04/08/2013, 00.00
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West Java: Islamic extremists and local authorities target Ahmadis

by Mathias Hariyadi
In Tasikmalaya Regency, hundreds of fundamentalists storm a school causing serious damage to the building. Before that, Bekasi authorities sealed off the al Misbaq mosque where a group of Ahmadis are holding out against its closure.

Jakarta (AsiaNews) - Extremist groups and local authorities in West Java province have again targeted the Ahmadi Muslim minority. Deemed heretical by mainstream Muslims, Ahmadis have had two of their facilities, a school and a mosque, shut down. In one case in Tasikmalaya Regency, hundreds of Islamic fundamentalists attacked yesterday a religious school, causing major damage to the building. Before that, the authorities in Bekasi, under pressure from fundamentalists, blocked the al Misbaq mosque in Jatibening sub-district.

Extremist groups took aim at the Ahmadi Islamic Boarding School in Tasikmalaya, a facility that teaches Islam to boys and girls. The boarding school (Pesantren in Indonesian) suffered heavy damage and the students are still in shock. During the attack, the angry mob called for the ouster of the school's teacher (guru), Ridwans, who runs the facility.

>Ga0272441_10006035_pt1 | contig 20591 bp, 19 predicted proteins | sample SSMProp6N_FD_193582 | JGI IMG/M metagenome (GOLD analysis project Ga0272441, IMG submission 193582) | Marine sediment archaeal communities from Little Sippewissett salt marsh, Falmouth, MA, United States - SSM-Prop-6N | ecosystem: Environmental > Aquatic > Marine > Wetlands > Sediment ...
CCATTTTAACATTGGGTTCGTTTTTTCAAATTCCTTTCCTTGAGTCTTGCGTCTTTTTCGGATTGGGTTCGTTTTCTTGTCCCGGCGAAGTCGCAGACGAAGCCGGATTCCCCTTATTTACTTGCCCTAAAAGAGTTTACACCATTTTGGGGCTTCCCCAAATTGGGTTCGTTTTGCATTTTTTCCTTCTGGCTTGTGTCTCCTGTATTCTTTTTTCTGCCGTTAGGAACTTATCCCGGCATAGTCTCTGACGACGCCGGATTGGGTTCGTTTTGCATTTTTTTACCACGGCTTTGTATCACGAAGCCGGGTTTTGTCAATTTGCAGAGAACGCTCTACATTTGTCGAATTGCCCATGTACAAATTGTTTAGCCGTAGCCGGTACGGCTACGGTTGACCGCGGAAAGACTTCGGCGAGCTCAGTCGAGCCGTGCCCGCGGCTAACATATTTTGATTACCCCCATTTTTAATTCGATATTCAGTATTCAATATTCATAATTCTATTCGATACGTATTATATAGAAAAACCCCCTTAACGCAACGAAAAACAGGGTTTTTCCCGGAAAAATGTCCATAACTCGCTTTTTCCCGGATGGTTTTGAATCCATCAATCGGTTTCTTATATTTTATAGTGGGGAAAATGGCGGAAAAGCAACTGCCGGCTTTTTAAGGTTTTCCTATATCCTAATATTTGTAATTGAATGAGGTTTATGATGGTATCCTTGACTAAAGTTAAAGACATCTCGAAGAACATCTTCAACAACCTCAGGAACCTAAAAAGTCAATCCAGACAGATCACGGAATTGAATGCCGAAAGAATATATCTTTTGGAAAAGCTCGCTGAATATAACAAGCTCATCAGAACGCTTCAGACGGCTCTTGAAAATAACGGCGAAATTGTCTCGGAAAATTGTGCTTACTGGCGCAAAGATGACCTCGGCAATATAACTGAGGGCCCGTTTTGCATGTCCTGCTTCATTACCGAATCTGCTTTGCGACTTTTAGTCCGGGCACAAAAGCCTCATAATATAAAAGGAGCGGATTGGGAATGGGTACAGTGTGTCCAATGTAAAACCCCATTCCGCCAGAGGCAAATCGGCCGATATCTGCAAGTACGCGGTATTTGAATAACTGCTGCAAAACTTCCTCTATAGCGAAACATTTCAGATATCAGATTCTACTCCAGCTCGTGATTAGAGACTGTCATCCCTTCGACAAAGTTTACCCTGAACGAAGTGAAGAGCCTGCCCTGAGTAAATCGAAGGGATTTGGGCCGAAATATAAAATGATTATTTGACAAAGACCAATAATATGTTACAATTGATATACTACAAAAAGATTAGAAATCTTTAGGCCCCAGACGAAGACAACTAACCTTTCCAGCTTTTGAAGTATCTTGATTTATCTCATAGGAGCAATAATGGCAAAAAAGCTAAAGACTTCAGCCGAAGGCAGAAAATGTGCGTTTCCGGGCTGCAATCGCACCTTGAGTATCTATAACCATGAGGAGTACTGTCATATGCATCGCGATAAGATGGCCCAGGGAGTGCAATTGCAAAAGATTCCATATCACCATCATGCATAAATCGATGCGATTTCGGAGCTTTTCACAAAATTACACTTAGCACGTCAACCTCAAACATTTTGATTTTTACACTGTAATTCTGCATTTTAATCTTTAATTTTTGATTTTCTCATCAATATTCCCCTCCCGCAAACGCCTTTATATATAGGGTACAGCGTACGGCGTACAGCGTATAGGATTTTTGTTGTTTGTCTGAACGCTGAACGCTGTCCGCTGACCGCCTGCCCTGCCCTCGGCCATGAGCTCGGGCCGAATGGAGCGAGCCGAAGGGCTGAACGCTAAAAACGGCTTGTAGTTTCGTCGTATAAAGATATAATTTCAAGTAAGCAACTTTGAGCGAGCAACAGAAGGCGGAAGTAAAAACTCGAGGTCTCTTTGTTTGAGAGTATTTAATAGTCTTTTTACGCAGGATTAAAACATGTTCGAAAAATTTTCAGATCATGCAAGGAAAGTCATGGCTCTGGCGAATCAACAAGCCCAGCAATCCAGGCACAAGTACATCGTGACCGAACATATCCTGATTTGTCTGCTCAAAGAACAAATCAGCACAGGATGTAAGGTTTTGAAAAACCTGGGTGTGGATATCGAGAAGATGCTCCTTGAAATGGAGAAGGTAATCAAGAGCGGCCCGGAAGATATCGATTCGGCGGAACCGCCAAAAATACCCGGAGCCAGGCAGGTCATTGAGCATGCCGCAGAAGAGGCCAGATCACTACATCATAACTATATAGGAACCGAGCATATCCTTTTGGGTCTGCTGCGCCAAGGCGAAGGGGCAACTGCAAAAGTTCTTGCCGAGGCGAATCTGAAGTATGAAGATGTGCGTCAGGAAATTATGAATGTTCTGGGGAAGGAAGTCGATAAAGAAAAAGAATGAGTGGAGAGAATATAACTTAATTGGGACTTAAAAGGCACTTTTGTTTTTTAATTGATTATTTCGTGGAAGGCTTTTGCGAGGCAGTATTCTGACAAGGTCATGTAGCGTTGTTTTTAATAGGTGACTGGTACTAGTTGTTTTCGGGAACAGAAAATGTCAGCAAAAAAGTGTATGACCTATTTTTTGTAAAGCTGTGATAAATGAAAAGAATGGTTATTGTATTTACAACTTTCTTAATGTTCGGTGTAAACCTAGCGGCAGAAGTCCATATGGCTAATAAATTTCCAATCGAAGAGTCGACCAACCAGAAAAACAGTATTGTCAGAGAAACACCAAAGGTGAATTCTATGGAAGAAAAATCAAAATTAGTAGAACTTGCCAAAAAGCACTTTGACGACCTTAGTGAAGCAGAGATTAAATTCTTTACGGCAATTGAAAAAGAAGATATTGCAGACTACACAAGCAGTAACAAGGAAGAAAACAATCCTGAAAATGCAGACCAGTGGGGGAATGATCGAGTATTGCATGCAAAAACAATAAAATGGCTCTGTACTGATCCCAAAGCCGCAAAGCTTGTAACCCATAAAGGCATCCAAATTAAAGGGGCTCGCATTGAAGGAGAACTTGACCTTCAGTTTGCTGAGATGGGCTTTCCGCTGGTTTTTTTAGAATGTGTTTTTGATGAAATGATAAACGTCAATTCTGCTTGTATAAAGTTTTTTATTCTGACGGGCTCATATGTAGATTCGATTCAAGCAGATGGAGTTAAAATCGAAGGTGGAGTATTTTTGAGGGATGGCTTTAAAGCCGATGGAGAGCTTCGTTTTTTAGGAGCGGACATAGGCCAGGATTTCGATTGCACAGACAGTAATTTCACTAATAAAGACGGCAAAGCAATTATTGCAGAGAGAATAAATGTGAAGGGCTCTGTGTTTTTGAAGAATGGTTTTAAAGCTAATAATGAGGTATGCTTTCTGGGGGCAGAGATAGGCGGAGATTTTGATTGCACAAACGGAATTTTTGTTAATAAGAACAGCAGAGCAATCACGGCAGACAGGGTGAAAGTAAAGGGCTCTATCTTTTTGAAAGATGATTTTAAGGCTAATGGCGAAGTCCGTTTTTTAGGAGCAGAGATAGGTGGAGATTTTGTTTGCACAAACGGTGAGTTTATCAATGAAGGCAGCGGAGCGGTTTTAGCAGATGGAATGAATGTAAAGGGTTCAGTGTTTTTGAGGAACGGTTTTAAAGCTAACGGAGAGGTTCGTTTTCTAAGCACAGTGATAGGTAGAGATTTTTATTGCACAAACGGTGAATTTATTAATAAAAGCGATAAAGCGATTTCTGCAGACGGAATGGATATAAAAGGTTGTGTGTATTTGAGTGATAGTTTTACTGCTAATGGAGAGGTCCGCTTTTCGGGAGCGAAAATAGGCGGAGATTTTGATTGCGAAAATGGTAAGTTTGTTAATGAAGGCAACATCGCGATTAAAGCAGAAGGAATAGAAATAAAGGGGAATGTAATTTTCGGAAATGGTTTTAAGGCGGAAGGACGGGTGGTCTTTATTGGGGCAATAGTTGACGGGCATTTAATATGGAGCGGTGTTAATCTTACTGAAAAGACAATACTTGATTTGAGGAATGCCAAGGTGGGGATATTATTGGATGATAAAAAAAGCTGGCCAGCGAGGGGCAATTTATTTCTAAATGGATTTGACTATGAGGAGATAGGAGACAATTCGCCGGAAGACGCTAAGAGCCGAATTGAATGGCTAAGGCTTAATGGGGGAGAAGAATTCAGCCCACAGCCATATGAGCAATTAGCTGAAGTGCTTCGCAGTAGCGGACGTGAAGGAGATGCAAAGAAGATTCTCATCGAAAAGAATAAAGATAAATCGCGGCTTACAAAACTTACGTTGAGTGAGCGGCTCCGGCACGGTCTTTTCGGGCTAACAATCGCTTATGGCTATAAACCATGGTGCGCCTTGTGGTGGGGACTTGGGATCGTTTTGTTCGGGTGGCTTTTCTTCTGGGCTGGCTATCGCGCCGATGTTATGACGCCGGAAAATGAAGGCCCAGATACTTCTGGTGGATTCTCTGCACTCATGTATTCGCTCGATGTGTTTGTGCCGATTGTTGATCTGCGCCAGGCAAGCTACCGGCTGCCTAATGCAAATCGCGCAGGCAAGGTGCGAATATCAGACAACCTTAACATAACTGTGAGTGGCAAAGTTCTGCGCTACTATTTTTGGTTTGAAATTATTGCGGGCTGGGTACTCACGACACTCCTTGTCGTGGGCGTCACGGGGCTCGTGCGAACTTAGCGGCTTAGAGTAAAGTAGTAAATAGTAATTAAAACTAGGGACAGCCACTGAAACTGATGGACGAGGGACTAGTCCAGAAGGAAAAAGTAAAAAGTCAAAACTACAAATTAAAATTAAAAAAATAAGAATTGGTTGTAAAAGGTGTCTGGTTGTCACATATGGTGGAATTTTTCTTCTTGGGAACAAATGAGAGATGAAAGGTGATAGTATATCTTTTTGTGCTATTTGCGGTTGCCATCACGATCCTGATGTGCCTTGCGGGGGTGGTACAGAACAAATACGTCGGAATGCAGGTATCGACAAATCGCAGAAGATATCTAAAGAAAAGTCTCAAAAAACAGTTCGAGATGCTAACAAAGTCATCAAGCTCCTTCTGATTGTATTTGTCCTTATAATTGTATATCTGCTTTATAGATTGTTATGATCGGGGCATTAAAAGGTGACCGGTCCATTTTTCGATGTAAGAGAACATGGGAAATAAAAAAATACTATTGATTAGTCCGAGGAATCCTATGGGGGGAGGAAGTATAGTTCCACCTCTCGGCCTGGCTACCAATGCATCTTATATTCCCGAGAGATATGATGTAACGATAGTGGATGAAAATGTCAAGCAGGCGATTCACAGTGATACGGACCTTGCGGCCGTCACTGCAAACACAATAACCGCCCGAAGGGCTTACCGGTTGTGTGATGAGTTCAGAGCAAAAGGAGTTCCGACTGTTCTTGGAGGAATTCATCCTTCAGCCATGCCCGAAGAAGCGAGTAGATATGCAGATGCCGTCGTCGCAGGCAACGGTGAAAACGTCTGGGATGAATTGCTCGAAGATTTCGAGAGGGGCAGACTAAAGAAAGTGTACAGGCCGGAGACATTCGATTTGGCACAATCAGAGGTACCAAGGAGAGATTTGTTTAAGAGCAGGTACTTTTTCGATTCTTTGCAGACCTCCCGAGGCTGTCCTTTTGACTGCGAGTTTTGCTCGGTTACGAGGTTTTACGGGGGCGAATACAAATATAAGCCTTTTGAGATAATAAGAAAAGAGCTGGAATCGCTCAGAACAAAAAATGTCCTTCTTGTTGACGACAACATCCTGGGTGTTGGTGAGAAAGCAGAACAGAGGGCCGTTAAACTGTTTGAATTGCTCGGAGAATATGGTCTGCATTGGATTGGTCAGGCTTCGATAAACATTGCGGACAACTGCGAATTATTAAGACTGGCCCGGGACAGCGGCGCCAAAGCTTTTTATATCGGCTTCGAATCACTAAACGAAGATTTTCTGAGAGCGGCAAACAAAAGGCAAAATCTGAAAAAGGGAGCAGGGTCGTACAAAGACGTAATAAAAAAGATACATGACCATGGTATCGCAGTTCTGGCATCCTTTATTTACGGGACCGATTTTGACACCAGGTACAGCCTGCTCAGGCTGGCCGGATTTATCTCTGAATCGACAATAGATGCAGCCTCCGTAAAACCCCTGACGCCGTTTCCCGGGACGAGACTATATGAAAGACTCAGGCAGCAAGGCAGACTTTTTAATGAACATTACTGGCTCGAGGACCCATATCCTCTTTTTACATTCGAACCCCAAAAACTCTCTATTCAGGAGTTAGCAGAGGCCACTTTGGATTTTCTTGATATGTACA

Under pressure from the Islamic Defender Front (FPI), the authorities in nearby Bekasi sealed off the al Misbaq Ahmadi mosque. According to protest leaders, the "heretical" Muslim sect must be expelled from the country because "its teachings are contrary to" the principles of the faith and the teachings of Mohammed.

Disregarding the authorities' decision, some 20 Ahmadis locked themselves inside the building last Thursday. The next day, at least 200 people, including Bekasi officials and police, started to seal off the building in accordance with a "fatwa" issued by a ministry in Jakarta saying that the religious minority does not reflect the "true principles "of the Islamic faith.

The Ahmadis, who follow sect founder Mirza Ghulam Ahmad, do not recognise Muhammad as the last prophet. They are therefore considered heretics by other Muslims.

The sect's persecution is one of the many signs that Indonesia is failing to protect religious minorities, including Christian communities that are also frequently the target of extremists.

So far, only three provinces have declared the Ahmadi sect lawful: Yogyakarta, Jakarta and Jambi. Most provinces have no position on the matter.

In some areas of West Java, including Bogor and Kuningan, violent acts against the Ahmadis, including raids and targeted attacks, have become commonplace.

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